59. greg says:

    I live in Kennesaw ga, I planted one in a pot 1 month ago it came in sleave about 8″ tall with 2 shoots. Now its 30″ tall. Should I let it grow and put a tomato basket around it or let it droop? Should I prune to 1 foot to promote more growth?

  60. jstutzman says:

    Hello Greg. You do not need to prune it until it reaches the size you want it to be. It will get stronger as it grows. If you dont like it to droop, go ahead and use a cage to prop it up. Good luck with your Goji plant!

  61. jan says:

    are goji bushes self pollinating or do i need to bet more than one?

  62. jstutzman says:

    Jan, you only need one plant. Good luck with growing your Goji plant. GHS

  63. Karen McGlynn says:

    I have a goji berry plant that is already bearing fruit. I have it in a pot outside and I am concerned about what I should do with it in the winter. I usually bring my potted plant inside during the winter. should I do this with the goji berry?

  64. jstutzman says:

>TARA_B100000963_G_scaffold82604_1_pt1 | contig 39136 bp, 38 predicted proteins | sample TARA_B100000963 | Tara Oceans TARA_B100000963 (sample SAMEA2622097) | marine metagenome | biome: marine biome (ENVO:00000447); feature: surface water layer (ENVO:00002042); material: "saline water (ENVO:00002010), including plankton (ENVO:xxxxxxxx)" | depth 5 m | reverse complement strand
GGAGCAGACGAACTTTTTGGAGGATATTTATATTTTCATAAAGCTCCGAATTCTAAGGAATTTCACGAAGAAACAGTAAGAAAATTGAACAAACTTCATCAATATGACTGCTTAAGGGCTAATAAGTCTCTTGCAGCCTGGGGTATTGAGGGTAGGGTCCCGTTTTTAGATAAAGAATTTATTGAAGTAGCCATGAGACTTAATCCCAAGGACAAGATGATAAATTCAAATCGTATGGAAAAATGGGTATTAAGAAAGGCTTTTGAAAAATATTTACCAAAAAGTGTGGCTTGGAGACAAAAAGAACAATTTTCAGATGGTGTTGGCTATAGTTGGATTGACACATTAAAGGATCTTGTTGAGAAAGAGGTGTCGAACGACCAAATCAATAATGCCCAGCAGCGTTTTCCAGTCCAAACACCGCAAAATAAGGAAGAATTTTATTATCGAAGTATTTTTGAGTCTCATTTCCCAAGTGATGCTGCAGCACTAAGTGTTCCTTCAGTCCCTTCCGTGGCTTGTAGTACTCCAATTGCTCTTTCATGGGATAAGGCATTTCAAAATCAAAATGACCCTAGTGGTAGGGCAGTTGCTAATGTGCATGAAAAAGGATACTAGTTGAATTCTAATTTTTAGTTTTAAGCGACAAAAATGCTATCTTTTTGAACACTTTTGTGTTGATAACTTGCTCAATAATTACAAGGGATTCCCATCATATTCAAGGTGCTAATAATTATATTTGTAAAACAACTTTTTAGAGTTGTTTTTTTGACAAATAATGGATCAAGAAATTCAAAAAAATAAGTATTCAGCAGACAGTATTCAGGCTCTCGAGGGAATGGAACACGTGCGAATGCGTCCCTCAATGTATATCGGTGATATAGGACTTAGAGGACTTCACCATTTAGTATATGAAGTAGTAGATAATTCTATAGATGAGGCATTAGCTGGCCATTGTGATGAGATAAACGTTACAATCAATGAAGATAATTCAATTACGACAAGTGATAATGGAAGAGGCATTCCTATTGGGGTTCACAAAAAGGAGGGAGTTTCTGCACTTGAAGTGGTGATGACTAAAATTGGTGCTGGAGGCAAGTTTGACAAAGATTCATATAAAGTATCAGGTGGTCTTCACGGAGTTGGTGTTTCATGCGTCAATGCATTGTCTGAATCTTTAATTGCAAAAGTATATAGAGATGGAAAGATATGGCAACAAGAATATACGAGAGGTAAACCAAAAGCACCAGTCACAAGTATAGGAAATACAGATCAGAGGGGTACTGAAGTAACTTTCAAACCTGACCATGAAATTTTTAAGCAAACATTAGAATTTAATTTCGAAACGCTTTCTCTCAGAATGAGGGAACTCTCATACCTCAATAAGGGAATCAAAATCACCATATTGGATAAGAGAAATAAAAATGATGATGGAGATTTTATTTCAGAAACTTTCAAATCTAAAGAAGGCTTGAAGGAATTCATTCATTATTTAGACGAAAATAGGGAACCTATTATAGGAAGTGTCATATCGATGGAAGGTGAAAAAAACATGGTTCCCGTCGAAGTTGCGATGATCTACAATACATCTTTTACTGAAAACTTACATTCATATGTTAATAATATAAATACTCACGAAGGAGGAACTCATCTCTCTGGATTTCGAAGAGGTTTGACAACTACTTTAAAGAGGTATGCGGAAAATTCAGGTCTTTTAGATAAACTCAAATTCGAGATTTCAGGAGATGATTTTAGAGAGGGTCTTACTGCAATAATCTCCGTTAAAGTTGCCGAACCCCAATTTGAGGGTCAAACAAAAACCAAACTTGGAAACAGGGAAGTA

Karen, congrats on your fruit bearing Goji! Yes, your pot should be placed into an unheated indoors area for the winter. Do not place in anywhere there is heat as it needs a dormant period each year. Good luck. GHS

  65. Doug S says:

    Hi,I’ve had my plants for three years now, I keep them in pots. They came back fine last summer, however this year they have yet to produce a single new leaf. The plant seems very much alive, it’s quite flexible and when cut the inside of the branch is still green. This time last year they had already grown a few inches. Any idea what’s happening and how to fix this?

  66. jstutzman says:

    Hello Doug: If a Goji does not get enough water in the fall, and with this being a potted plant, that is the most likely cause of the problem. Goji plants will also become shocked if they have too much fertilizer added. You can try keeping it watered for a few more weeks to see if it pushes any new growth. Good luck. GHS